Tagg’s biography is littered with similar stories—short cuts he couldn’t have taken without his last name, obstacles that melted away before he was even aware of them. And yet, thanks to the Romney myth, he and his family believe that most of what he has achieved comes from old-fashioned industriousness, not older-fashioned status and wealth.
Mitt Romney got out of military service by serving on Mormon missions, something that Ann Romney has compared as being equal to military service. Raw Story.com adds:
The wife of Republican presidential nominee Mitt Romney on Thursday said that her husband and sons had not joined the U.S. military but had found “different ways of serving” by going onreligious missions in France, England, Australia and Chile as part of their obligation to the Mormon church.
During an interview on ABC’s The View, co-host Whoopi Goldberg asked Ann Romney how she would explain to the families of fallen soldiers why her husband and sons had not served their country.
“When I read about your husband, what I had read — and maybe you can correct this — is that the reason he didn’t serve in Vietnam was because it was against the religion,” Goldberg said.
“That’s not correct,” Ann Romney insisted. “He was serving his mission, and my five sons have also served missions. None served in the military, but I do have one son that feels that he’s giving back to his country in a significant way where he is now a doctor and he is taking care of veterans.”
“So, you know, we find different ways of serving,” she added. “And my husband and my five boys did serve missions, did not serve in the military.”
The candidate’s wife explained that Mormon missions were like military service in that “you’re going outside of yourself, you’re working and you’re helping others. And it changes you. And are we so grateful in this country for those people — men and women — that are volunteering, they’re sacrificing their life for us, and we cannot forget that or we have to acknowledge that always.”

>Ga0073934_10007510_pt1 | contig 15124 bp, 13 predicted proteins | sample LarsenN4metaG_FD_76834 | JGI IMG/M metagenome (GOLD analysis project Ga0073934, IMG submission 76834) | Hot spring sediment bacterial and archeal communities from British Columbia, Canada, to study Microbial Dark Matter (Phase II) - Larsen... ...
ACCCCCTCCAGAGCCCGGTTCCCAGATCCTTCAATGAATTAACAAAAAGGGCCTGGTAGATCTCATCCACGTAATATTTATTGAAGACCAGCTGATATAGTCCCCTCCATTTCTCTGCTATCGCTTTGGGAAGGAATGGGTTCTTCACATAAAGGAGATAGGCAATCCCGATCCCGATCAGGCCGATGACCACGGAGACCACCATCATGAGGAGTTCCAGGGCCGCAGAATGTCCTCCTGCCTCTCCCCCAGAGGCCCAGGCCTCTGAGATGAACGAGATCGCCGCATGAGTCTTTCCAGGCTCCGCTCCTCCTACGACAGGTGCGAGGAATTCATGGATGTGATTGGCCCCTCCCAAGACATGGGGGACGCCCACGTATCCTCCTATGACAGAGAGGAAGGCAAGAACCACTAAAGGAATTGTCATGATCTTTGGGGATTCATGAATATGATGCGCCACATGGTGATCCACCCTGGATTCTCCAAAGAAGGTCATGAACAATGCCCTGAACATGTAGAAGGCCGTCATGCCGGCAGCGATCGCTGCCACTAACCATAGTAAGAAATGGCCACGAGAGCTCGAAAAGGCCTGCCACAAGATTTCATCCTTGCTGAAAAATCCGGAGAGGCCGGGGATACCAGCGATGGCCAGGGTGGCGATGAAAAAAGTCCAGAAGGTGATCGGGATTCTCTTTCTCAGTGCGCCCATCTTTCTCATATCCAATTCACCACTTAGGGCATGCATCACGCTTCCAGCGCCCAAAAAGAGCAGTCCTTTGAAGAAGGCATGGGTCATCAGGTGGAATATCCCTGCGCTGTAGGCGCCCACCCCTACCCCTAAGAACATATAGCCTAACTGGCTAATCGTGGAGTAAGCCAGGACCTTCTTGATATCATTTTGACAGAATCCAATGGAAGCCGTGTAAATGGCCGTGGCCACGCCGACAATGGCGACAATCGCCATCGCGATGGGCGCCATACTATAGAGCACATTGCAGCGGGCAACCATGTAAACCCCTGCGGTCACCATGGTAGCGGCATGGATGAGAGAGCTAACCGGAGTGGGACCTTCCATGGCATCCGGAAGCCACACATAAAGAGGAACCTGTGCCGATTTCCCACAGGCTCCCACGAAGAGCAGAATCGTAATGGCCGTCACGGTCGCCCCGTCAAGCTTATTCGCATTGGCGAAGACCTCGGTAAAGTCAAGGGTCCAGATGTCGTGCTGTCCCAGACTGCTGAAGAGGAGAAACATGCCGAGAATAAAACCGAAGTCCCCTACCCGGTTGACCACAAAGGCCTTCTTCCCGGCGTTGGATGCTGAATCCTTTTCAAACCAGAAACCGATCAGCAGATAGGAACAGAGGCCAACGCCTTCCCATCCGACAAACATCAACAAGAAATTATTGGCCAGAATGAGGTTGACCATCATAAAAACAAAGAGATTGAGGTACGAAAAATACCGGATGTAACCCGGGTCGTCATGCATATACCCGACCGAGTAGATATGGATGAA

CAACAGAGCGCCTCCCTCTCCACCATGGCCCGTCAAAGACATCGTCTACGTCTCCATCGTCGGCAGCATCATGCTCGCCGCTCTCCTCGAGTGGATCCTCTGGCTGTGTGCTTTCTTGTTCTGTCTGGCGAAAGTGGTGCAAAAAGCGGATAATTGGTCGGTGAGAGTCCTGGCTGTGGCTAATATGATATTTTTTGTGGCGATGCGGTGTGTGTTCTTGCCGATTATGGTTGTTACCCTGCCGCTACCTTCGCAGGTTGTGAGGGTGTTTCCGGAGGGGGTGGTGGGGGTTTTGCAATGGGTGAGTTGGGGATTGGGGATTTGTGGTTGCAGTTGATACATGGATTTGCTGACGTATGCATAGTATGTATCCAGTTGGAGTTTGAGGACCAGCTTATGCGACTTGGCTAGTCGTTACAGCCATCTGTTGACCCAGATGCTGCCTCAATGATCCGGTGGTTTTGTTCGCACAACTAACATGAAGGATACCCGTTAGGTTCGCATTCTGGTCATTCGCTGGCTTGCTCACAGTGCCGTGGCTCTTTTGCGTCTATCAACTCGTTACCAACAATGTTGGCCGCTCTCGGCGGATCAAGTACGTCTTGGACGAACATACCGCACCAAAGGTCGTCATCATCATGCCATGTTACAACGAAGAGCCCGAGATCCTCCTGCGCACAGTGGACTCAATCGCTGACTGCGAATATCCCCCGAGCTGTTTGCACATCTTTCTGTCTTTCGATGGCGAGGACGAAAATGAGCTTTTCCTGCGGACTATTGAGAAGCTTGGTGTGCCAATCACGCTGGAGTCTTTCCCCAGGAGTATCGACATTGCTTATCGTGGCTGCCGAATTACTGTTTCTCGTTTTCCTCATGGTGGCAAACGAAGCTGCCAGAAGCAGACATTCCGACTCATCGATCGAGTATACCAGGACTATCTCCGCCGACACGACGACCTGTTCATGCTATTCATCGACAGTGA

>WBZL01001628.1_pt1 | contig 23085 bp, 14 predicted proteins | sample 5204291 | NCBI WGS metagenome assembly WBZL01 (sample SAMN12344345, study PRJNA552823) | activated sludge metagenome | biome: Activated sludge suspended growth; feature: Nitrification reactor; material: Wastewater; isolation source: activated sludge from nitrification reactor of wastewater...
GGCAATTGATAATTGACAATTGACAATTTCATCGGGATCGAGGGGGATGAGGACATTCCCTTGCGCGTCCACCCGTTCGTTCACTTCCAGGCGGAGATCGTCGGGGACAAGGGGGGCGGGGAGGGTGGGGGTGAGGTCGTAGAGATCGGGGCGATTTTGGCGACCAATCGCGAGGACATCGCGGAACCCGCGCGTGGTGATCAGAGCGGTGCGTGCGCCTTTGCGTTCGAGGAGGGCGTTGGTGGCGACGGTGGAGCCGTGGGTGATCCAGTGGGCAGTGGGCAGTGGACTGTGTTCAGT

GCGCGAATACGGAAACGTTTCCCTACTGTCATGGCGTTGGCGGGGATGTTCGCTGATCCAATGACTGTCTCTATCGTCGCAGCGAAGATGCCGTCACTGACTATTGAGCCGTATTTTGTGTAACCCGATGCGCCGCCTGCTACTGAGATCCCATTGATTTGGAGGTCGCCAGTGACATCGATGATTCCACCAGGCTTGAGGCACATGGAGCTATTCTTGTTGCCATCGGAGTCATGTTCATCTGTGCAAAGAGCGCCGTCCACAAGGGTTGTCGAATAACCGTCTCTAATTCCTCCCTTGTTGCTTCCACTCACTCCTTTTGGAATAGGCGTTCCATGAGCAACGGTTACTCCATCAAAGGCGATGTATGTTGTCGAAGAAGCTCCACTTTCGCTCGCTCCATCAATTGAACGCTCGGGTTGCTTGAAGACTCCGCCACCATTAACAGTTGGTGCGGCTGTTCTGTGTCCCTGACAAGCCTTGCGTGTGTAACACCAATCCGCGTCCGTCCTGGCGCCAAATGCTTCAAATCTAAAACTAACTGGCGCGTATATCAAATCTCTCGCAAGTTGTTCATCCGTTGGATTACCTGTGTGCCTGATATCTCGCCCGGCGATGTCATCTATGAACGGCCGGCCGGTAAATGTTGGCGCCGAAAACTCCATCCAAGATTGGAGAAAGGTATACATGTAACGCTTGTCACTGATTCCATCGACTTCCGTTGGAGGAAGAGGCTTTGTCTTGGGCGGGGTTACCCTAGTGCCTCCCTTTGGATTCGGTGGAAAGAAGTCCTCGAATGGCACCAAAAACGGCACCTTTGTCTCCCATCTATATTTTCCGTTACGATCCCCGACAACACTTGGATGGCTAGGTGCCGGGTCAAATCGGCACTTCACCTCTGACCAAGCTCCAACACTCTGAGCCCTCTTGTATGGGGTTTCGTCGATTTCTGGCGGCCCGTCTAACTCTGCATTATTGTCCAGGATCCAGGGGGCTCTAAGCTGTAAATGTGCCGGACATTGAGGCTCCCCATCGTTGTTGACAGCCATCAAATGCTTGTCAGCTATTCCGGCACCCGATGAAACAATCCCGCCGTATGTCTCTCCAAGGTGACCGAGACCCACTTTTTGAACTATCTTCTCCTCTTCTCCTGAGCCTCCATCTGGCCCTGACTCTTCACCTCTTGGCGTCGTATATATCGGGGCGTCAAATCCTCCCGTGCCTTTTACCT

Lawrence O'Donnell challenged Tagg to a real fight, but Tagg has been silent about participating. Which is just as well because the last thing the liberal press needs is a pointless rant picking on a rich guy's kid.
And about the lies? Apparently in the last debate Romney told 31 lies in 41 minutes. He has mastered the conservative talent of repeating a lie often enough so that people believe it (like how hard he's worked for his money when his dad paid for his Harvard education, his first house and his first car).
If you tell a lie, doesn't that make you a liar? And when you tell lies all the time, don't you become a habitual liar, or a pathological liar? This video outlines only 31 lies. Obama isn't off the hook either, but he doesn't seem to be making a dog and pony show out of the totality of bald face lies he can tell in front of the camera. But that's just me. Mitt's mendacity has gotten to be such a joke that MSNBC has made a journal called "Chronicling Mitt's Mendacity."
And maybe Obama wasn't lying after all when he said that Mitt is a liar. Is Tagg just as much a liar by going along with these falsehoods, going along with the family myth of hard work, when it is clear to everyone who can see that the last time the Romneys worked hard for anything was when George Romney worked to build the business that gave his son and grandson the privilege they have today? Does the President by virtue have to be a liar? If so, Mitt is uniquely cut out for the job.
And maybe it's not a joke either to the millions of Americans who won't do the research, who depend on soundbytes from FoxNews and other news outlets for the information. No. It's not a joke at all.